–Bristol-based interior decorators Jane Clayton & Co have announced a new line of household fabrics called Marchmain. As described on their website:
The decadence of a bygone era is evoked in this collection of richly coloured velvet and chenille woven designs inspired by textiles from the 20’s and 30’s. Marchmain takes its name from the fictional Lord Marchmain in Evelyn Waugh’s novel, Brideshead Revisited.
These were designed by Nina Campbell and in addition to Marchmain, there are three other designs called Flyte, Brideshead Damask and Sebastian. The various patterns and colors are illustrated at the above link.
–In another article relating to British design expertise, the Daily Mail includes a London hatter that was patronized by Waugh. This is Lock & Co:
Established in 1676, Lock & Co. is the world’s oldest hat shop and one of the oldest family businesses in existence. The family still run the business from the same shop at 6 St. James’s Street in London. The brand’s hats have topped Admiral Lord Nelson, Queen Elizabeth II, Sir Winston Churchill, Charlie Chaplin and Evelyn Waugh. They are designed in the UK and, wherever possible, Lock & Co. works with British suppliers. The store holds two coveted Royal Warrants for the Prince of Wales and the Duke of Edinburgh.
–In different fashion context, the US-based menswear magazine GQ (formerly Gentlemen’s Quarterly) mentions Waugh in connection with a new trend in men’s fashion. This is based on a recent study commissioned by Women’s Wear Daily which
… shows that over the past year, men have gravitated away from “directional brands”—the ones that ply luxury streetwear—and are instead reaching for “pure luxury players,” a list that’s topped by Gucci and also includes Moncler, Givenchy, and Ralph Lauren.
That’s right: the hypebeast hath become the hypegent.
Maybe men, like me (a woman), have been reading nonstop Evelyn Waugh, and what else can you wear while having a champagne picnic with your teddy bear? Maybe these men read the Fall 2019 Trend Report, which predicted the return of good taste and a renewed interest in heritage brands and new designers who just act like their forebearers.
In fact, though a considerable expert on drinking of all sorts, [Evelyn] Waugh wrote surprisingly little on the subject, except in his diaries and letters where his massive benders, especially in Oxford, figure prominently. In his celebrated ‘Oxford’ novel Brideshead Revisited, when Charles Ryder and Lord Sebastian Flyte are caning into the contents of Brideshead’s cellars, their descriptions of the wine become absurdly picturesque.
After a largely favorable discussion of Auberon’s book, the review catches him out on this:
Monty Python came […] into my mind as I read Waugh on Wine when, discussing ‘Little-known wines of France’, he writes: “The sad truth is that the best wines in France come from the five greatest wine producing areas of Bordeaux, Burgundy, Beaujolais, the Rhône, Champagne and Alsace.”
Five! Only if Alsace and Champagne are one area, which they’re not. Wasn’t this like Python’s Spanish Inquisition whose “three weapons are fear, and surprise, and ruthless efficiency . . . and an almost fanatical devotion to the Pope”?
—The Guardian has reviewed D J Taylor’s new book The Lost Girls, mentioned in several recent posts. The review is written by Aida Idemariam who is concerned with whether the “Lost Girls” may have been precursors of the 1960s feminists. She concludes:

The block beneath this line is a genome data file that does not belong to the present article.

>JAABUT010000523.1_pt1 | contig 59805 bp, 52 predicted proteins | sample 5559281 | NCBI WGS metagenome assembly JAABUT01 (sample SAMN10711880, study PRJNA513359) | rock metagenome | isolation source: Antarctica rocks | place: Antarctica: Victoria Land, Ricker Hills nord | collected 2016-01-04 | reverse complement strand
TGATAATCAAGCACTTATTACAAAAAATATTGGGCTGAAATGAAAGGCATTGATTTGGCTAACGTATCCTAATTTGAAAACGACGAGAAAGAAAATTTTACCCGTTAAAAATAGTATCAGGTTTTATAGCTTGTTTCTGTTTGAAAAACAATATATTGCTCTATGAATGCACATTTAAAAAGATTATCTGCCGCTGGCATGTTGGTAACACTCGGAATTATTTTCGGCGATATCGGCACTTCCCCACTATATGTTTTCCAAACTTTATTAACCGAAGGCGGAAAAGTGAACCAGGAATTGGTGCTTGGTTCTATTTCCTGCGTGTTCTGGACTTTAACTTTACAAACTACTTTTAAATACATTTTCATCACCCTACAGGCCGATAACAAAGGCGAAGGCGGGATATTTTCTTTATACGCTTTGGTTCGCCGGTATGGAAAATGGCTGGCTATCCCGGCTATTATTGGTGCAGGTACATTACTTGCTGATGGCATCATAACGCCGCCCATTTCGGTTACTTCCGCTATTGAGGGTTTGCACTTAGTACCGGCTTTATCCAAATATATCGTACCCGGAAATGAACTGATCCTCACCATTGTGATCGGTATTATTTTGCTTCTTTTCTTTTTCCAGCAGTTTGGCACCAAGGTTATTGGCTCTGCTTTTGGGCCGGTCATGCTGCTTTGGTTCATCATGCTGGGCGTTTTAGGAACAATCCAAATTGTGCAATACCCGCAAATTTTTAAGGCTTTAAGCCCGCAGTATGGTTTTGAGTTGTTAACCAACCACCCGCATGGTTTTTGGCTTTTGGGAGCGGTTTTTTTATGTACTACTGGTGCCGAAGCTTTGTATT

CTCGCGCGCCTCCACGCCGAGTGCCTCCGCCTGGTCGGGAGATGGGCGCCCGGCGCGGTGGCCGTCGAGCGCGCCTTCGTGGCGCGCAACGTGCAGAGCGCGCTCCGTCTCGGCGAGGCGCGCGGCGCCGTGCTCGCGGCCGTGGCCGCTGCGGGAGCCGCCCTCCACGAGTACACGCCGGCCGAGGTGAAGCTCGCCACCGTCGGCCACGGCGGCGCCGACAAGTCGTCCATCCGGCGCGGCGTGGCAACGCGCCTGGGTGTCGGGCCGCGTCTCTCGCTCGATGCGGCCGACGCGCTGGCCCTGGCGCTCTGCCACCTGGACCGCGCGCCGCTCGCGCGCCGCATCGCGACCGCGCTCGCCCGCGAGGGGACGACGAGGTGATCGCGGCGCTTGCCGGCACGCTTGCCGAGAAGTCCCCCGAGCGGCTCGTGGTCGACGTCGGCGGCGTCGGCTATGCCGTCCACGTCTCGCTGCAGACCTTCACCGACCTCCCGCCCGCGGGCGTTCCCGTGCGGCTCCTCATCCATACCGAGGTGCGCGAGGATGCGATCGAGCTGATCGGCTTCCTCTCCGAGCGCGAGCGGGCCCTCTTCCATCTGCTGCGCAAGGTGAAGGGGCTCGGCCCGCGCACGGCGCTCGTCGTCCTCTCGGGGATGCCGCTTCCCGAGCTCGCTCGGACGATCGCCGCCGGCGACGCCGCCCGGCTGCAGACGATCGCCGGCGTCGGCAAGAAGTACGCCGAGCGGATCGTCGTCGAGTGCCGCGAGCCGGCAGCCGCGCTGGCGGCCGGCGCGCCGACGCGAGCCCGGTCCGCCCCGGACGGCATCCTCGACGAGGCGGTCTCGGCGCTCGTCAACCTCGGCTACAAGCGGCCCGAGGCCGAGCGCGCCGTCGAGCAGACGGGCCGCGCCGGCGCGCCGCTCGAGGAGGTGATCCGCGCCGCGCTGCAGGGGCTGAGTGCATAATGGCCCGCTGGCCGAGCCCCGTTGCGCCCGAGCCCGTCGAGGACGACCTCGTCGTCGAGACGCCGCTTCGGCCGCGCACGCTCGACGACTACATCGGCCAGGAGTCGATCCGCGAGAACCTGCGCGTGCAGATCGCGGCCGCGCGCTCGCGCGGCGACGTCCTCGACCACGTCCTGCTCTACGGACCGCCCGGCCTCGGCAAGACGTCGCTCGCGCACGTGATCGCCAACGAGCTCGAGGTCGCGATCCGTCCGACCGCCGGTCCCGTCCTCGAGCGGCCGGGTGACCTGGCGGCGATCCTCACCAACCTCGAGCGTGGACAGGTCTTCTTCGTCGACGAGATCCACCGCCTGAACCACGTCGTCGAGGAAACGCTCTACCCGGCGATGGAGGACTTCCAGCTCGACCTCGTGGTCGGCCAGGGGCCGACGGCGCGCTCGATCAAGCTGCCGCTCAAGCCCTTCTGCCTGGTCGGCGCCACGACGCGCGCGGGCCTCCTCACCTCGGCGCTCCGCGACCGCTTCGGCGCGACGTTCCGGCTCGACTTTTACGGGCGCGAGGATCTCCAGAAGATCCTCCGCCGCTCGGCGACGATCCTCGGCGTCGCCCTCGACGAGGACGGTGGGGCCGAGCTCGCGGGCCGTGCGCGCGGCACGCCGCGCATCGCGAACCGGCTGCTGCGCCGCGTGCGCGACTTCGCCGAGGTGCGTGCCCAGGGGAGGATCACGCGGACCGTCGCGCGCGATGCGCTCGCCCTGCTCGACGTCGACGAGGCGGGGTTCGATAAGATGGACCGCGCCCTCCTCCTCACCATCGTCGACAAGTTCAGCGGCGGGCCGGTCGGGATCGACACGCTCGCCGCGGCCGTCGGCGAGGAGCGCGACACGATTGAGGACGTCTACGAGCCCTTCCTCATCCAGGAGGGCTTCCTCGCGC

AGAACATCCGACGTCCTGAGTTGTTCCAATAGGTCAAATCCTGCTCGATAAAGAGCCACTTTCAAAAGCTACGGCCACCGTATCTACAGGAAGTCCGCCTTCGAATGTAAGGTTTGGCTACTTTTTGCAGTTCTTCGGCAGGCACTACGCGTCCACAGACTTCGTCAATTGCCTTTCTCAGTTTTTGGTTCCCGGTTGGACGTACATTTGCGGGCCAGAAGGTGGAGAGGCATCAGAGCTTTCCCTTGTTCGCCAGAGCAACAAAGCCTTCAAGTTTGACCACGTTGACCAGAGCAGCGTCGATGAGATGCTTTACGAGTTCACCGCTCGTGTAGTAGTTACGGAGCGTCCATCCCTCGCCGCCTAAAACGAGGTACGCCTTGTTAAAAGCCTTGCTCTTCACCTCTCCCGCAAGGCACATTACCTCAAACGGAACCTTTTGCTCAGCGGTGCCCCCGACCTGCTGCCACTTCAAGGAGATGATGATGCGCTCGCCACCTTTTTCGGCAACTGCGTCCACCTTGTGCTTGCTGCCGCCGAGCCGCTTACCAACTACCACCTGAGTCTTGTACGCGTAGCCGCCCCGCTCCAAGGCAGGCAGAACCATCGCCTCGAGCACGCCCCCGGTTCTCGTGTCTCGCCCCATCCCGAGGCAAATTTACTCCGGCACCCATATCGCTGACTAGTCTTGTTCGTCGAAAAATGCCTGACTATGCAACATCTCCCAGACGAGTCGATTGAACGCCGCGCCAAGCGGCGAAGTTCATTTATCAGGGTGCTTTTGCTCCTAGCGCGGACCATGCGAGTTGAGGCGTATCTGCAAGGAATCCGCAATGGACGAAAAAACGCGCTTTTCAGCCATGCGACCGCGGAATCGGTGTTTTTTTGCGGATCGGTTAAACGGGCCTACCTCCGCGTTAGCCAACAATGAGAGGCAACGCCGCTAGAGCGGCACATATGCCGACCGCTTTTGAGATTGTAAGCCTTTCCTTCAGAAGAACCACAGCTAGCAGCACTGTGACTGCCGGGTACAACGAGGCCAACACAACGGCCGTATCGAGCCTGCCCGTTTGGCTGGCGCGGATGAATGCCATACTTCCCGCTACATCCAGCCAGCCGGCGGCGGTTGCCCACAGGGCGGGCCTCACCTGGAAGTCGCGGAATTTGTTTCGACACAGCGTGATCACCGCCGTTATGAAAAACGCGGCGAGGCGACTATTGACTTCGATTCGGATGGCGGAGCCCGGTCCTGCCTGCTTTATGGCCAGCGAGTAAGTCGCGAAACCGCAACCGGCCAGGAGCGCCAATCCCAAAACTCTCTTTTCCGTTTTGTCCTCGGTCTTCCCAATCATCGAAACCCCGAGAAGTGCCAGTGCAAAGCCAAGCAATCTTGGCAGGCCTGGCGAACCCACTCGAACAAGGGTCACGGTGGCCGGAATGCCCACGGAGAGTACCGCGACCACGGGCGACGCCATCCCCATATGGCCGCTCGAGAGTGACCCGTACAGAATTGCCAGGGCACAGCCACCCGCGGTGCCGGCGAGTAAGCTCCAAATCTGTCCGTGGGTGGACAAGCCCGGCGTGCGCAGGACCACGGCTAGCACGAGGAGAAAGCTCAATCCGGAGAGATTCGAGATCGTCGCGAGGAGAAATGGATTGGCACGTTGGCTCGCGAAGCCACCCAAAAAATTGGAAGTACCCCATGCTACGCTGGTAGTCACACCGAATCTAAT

As for their place in history as feminists, [the Lost Girls] cannot, as Taylor acknowledges, really be called that – but their sense that “what mattered most was not material comfort but autonomy” makes a case for the importance of their example. Beautiful they might have been, and that is a kind of power, but they were handicapped before they began, not by lack of funds (though that happened frequently) but by a lack of education, entitlement, cultural capital and sheer expectation, which gave a manipulative, charming, horrible man like Connolly untold power over them. Taylor seems depressed by their servitude to this “pudgy figure hanging over the playpen rail”, and it is depressing. Even when they begin to detach themselves, “deep down they suspect that his are the sensibilities that matter most” – and, as even the last lines of Lost Girls, which is meant to be their story, attest, they are not wrong.
–Finally, a podcast called Screen Spiel is working its way through a list of the 100 greatest novels and has recently posted a discussion of Waugh’s Scoop which is #28. The two participants, identified as Mark and Sarah, consider the 1987 ITV adaptation as their “text”. The same approach is taken to other novels on the list, unless no adaptation is available. Here’s a description:
Hear all about it! Scoop was a 1938 novel by Evelyn Waugh. It’s a parody of the writers time as a war correspondent for the Daily Mail. We watch the 1987 ITV drama adaptation starring Michael Maloney in the starring role of William Boot. Garanteed no one else has ever produced a podcast about this obscure piece of TV, Mark & Sarah discuss the story and how this book has been brought to the small screen.
The podcasters admit they have never read the book and know Waugh only as the author of the equally unread Brideshead Revisited. Indeed, they struggle with the pronunciation of Waugh’s name and have a considerable problem following the story. They attribute their difficulty to a suspicion that the adaptation was required to drop parts of the story to fit it into the two-hour TV format, concluding that storyline was sacrificed to preserve over-long comic scenes. They compare Scoop to other adaptations discussed in previous episodes such as Lucky Jim and Cold Comfort Farm as well as to Rowan Atkinson’s Mr Bean’s Holiday.